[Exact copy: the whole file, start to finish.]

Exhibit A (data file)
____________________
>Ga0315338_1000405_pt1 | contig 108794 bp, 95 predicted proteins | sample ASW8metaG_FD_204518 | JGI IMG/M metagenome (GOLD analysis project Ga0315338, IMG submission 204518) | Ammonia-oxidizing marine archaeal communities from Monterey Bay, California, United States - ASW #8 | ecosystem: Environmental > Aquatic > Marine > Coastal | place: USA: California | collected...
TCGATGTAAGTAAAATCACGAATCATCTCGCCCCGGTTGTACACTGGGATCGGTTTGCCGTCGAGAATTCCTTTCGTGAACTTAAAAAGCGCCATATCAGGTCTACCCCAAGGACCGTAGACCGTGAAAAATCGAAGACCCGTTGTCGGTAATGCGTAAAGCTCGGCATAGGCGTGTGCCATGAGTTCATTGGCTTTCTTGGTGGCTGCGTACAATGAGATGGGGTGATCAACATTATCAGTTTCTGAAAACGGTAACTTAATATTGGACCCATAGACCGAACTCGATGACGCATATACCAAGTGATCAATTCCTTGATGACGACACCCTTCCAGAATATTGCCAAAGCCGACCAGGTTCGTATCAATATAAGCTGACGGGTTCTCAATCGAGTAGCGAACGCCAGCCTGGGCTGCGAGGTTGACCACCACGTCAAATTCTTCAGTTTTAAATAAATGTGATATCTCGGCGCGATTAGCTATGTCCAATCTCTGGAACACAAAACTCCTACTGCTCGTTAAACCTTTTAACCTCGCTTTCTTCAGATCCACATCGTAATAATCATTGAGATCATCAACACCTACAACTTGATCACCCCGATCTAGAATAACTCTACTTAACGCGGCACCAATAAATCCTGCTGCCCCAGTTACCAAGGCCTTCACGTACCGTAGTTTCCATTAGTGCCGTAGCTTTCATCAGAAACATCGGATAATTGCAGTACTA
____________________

>Ga0315338_1000405_pt1 | contig 108794 bp, 95 predicted proteins | sample ASW8metaG_FD_204518 | JGI IMG/M metagenome (GOLD analysis project Ga0315338, IMG submission 204518) | Ammonia-oxidizing marine archaeal communities from Monterey Bay, California, United States - ASW #8 | ecosystem: Environmental > Aquatic > Marine > Coastal | place: USA: California | collected...
TCGATGTAAGTAAAATCACGAATCATCTCGCCCCGGTTGTACACTGGGATCGGTTTGCCGTCGAGAATTCCTTTCGTGAACTTAAAAAGCGCCATATCAGGTCTACCCCAAGGACCGTAGACCGTGAAAAATCGAAGACCCGTTGTCGGTAATGCGTAAAGCTCGGCATAGGCGTGTGCCATGAGTTCATTGGCTTTCTTGGTGGCTGCGTACAATGAGATGGGGTGATCAACATTATCAGTTTCTGAAAACGGTAACTTAATATTGGACCCATAGACCGAACTCGATGACGCATATACCAAGTGATCAATTCCTTGATGACGACACCCTTCCAGAATATTGCCAAAGCCGACCAGGTTCGTATCAATATAAGCTGACGGGTTCTCAATCGAGTAGCGAACGCCAGCCTGGGCTGCGAGGTTGACCACCACGTCAAATTCTTCAGTTTTAAATAAATGTGATATCTCGGCGCGATTAGCTATGTCCAATCTCTGGAACACAAAACTCCTACTGCTCGTTAAACCTTTTAACCTCGCTTTCTTCAGATCCACATCGTAATAATCATTGAGATCATCAACACCTACAACTTGATCACCCCGATCTAGAATAACTCTACTTAACGCGGCACCAATAAATCCTGCTGCCCCAGTTACCAAGGCCTTCACGTACCGTAGTTTCCATTAGTGCCGTAGCTTTCATCAGAAACATCGGATAATTGCAGTACTA